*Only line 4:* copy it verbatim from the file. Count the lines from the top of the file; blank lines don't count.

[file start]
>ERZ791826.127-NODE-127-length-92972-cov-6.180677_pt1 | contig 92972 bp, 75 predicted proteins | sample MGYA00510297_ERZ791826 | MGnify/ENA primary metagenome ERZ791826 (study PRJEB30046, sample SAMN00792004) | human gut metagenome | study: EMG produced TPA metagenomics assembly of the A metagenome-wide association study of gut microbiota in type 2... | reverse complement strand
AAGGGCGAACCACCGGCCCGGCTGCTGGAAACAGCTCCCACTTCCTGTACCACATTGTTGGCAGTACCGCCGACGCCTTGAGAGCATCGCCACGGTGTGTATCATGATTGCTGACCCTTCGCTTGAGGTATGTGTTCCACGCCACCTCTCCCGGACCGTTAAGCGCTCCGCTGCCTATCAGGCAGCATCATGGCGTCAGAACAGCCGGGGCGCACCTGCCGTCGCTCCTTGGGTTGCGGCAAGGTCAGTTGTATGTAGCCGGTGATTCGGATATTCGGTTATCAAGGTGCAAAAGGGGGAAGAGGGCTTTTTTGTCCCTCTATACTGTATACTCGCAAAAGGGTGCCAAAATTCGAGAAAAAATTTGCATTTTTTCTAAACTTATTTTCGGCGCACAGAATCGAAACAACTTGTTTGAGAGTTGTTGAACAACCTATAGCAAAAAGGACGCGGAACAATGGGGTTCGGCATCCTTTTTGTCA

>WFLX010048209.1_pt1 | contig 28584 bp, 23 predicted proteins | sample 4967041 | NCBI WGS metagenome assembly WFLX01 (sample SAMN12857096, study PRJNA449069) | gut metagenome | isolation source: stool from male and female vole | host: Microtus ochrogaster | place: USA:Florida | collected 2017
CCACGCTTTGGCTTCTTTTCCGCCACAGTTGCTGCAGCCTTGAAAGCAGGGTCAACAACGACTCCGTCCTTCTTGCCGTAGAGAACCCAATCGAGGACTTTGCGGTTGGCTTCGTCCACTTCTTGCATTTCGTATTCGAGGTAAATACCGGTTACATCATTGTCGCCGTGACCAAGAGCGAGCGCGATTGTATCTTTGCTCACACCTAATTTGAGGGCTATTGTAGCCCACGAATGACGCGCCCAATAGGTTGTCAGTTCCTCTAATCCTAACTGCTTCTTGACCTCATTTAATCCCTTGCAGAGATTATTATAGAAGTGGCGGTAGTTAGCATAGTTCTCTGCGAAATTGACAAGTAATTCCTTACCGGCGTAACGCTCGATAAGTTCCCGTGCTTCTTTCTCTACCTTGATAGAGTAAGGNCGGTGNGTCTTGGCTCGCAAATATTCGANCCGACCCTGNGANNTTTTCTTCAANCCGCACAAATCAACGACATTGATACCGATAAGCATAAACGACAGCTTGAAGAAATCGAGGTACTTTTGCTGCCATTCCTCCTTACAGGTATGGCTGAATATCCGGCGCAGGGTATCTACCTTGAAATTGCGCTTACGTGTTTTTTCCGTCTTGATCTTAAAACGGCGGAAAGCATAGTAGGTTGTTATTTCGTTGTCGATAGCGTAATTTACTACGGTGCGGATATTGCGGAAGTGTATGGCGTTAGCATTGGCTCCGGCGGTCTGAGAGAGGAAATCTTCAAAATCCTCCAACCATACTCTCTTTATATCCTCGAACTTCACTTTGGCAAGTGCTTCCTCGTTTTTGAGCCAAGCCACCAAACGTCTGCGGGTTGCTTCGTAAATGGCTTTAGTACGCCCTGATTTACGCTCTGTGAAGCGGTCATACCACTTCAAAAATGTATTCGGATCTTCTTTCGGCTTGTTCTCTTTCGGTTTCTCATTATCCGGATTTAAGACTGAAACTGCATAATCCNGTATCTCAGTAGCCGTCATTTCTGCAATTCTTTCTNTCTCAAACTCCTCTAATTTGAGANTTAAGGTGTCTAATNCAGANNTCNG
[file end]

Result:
CCACGCTTTGGCTTCTTTTCCGCCACAGTTGCTGCAGCCTTGAAAGCAGGGTCAACAACGACTCCGTCCTTCTTGCCGTAGAGAACCCAATCGAGGACTTTGCGGTTGGCTTCGTCCACTTCTTGCATTTCGTATTCGAGGTAAATACCGGTTACATCATTGTCGCCGTGACCAAGAGCGAGCGCGATTGTATCTTTGCTCACACCTAATTTGAGGGCTATTGTAGCCCACGAATGACGCGCCCAATAGGTTGTCAGTTCCTCTAATCCTAACTGCTTCTTGACCTCATTTAATCCCTTGCAGAGATTATTATAGAAGTGGCGGTAGTTAGCATAGTTCTCTGCGAAATTGACAAGTAATTCCTTACCGGCGTAACGCTCGATAAGTTCCCGTGCTTCTTTCTCTACCTTGATAGAGTAAGGNCGGTGNGTCTTGGCTCGCAAATATTCGANCCGACCCTGNGANNTTTTCTTCAANCCGCACAAATCAACGACATTGATACCGATAAGCATAAACGACAGCTTGAAGAAATCGAGGTACTTTTGCTGCCATTCCTCCTTACAGGTATGGCTGAATATCCGGCGCAGGGTATCTACCTTGAAATTGCGCTTACGTGTTTTTTCCGTCTTGATCTTAAAACGGCGGAAAGCATAGTAGGTTGTTATTTCGTTGTCGATAGCGTAATTTACTACGGTGCGGATATTGCGGAAGTGTATGGCGTTAGCATTGGCTCCGGCGGTCTGAGAGAGGAAATCTTCAAAATCCTCCAACCATACTCTCTTTATATCCTCGAACTTCACTTTGGCAAGTGCTTCCTCGTTTTTGAGCCAAGCCACCAAACGTCTGCGGGTTGCTTCGTAAATGGCTTTAGTACGCCCTGATTTACGCTCTGTGAAGCGGTCATACCACTTCAAAAATGTATTCGGATCTTCTTTCGGCTTGTTCTCTTTCGGTTTCTCATTATCCGGATTTAAGACTGAAACTGCATAATCCNGTATCTCAGTAGCCGTCATTTCTGCAATTCTTTCTNTCTCAAACTCCTCTAATTTGAGANTTAAGGTGTCTAATNCAGANNTCNG